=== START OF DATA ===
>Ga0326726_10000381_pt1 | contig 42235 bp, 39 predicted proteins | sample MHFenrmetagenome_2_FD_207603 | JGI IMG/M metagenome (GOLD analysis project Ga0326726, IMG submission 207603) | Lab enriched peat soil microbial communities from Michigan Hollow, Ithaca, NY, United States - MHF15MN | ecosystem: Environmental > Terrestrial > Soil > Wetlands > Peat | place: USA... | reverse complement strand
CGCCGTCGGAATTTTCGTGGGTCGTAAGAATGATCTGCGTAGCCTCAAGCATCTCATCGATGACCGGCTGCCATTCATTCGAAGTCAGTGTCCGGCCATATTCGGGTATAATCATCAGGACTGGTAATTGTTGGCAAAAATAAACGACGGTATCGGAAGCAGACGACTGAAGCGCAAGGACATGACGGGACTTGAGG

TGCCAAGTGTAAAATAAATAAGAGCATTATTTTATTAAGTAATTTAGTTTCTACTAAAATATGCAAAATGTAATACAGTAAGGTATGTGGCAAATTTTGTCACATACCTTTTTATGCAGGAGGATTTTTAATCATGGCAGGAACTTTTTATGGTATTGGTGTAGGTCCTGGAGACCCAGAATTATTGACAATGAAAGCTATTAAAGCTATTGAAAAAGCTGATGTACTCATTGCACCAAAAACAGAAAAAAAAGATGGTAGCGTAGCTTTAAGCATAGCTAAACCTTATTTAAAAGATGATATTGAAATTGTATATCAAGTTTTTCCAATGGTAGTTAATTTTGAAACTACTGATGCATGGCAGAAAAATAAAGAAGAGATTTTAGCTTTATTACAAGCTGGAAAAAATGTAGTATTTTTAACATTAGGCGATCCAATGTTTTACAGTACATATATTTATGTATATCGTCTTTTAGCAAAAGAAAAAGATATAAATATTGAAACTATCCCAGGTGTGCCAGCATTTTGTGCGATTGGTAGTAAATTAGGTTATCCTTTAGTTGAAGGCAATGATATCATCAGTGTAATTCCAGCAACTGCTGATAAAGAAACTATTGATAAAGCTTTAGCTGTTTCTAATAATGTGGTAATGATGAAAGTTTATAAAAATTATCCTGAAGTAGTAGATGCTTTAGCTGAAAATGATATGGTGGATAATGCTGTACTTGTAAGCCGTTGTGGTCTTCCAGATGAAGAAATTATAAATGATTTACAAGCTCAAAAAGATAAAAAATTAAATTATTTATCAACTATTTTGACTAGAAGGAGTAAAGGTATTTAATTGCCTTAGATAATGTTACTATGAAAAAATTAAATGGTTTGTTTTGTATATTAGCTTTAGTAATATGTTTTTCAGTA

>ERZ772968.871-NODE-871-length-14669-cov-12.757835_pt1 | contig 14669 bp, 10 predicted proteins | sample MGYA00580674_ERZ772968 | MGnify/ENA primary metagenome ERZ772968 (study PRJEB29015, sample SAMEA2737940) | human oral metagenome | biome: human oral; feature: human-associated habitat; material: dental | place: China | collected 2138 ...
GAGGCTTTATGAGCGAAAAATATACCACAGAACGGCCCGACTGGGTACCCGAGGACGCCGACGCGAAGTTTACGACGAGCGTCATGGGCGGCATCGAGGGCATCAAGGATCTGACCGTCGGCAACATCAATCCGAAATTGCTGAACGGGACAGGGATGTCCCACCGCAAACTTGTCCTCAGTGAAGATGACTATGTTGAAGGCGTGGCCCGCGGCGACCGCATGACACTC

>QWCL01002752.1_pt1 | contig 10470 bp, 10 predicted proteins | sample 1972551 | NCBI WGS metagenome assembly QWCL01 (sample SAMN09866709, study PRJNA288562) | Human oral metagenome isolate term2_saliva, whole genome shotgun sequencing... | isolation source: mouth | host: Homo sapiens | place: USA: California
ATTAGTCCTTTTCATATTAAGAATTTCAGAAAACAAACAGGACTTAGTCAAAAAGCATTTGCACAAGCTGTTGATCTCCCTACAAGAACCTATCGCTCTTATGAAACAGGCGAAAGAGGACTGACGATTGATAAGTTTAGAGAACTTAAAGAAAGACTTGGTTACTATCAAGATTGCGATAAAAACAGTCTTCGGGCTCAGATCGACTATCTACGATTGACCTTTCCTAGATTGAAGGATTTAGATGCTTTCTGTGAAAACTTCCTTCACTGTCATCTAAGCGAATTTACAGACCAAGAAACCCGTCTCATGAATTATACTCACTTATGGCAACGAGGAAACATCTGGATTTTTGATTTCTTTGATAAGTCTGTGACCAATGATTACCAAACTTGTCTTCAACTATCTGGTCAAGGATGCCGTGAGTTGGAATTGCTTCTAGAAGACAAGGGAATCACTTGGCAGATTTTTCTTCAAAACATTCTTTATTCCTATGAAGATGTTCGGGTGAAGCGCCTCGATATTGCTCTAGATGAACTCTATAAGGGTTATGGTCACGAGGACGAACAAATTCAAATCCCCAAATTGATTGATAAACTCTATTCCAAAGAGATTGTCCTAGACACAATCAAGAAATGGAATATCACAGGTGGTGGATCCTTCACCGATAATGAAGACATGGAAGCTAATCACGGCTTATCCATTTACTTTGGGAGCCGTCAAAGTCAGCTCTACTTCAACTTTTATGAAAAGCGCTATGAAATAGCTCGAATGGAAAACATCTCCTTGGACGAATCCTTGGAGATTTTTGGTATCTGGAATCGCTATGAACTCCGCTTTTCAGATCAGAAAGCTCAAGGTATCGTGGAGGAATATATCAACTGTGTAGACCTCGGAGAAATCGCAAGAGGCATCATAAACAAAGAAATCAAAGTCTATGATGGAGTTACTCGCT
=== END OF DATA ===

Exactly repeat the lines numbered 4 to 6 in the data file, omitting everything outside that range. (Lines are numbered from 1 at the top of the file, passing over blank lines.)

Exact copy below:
>ERZ772968.871-NODE-871-length-14669-cov-12.757835_pt1 | contig 14669 bp, 10 predicted proteins | sample MGYA00580674_ERZ772968 | MGnify/ENA primary metagenome ERZ772968 (study PRJEB29015, sample SAMEA2737940) | human oral metagenome | biome: human oral; feature: human-associated habitat; material: dental | place: China | collected 2138 ...
GAGGCTTTATGAGCGAAAAATATACCACAGAACGGCCCGACTGGGTACCCGAGGACGCCGACGCGAAGTTTACGACGAGCGTCATGGGCGGCATCGAGGGCATCAAGGATCTGACCGTCGGCAACATCAATCCGAAATTGCTGAACGGGACAGGGATGTCCCACCGCAAACTTGTCCTCAGTGAAGATGACTATGTTGAAGGCGTGGCCCGCGGCGACCGCATGACACTC

>QWCL01002752.1_pt1 | contig 10470 bp, 10 predicted proteins | sample 1972551 | NCBI WGS metagenome assembly QWCL01 (sample SAMN09866709, study PRJNA288562) | Human oral metagenome isolate term2_saliva, whole genome shotgun sequencing... | isolation source: mouth | host: Homo sapiens | place: USA: California